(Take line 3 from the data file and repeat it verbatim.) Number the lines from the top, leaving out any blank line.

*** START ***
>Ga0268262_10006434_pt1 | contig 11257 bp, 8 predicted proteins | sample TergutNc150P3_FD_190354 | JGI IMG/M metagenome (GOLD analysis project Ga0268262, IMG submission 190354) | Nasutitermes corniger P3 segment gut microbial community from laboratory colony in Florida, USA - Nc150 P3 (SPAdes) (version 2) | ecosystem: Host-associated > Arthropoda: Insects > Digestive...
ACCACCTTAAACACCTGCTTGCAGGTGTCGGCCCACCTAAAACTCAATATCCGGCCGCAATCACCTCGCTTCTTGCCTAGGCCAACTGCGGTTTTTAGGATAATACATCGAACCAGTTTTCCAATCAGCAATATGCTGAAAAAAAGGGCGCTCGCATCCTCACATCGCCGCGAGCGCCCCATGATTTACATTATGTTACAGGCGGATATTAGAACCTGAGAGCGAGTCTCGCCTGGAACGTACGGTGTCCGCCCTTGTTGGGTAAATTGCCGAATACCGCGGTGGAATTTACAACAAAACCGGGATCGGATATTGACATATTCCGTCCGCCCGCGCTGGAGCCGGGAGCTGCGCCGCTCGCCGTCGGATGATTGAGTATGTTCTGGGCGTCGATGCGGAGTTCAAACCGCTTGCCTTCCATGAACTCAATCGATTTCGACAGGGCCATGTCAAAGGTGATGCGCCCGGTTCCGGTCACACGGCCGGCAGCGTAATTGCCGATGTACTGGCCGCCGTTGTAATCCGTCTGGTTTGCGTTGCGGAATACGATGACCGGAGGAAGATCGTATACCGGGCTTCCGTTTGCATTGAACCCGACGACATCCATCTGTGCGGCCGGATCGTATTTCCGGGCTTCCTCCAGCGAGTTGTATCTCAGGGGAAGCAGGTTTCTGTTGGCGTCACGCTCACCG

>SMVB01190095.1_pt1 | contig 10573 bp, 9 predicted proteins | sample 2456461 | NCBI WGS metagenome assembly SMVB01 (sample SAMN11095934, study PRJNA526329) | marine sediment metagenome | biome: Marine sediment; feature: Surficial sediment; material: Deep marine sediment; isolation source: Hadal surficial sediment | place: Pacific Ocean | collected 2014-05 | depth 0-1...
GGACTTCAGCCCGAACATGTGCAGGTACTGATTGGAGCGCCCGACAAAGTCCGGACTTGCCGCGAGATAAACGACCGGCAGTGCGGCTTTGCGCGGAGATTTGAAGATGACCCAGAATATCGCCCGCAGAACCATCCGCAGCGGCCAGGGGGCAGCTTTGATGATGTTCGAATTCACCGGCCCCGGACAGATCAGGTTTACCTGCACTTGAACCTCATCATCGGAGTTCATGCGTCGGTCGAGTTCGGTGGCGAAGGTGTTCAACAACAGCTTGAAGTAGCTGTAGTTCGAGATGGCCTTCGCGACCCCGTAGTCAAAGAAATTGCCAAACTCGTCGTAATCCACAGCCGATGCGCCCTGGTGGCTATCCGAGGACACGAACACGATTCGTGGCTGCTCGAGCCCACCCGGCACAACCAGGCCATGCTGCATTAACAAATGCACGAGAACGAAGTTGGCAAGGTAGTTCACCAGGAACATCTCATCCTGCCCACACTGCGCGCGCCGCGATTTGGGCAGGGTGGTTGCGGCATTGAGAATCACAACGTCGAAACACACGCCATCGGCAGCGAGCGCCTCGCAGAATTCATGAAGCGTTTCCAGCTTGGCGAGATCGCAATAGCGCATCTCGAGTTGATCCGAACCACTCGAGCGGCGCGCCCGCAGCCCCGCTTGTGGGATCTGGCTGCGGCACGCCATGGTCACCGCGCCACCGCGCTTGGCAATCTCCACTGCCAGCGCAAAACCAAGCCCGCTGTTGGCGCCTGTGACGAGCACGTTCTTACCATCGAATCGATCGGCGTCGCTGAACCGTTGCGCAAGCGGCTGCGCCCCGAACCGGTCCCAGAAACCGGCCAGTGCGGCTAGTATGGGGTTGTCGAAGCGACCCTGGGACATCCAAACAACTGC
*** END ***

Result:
>SMVB01190095.1_pt1 | contig 10573 bp, 9 predicted proteins | sample 2456461 | NCBI WGS metagenome assembly SMVB01 (sample SAMN11095934, study PRJNA526329) | marine sediment metagenome | biome: Marine sediment; feature: Surficial sediment; material: Deep marine sediment; isolation source: Hadal surficial sediment | place: Pacific Ocean | collected 2014-05 | depth 0-1...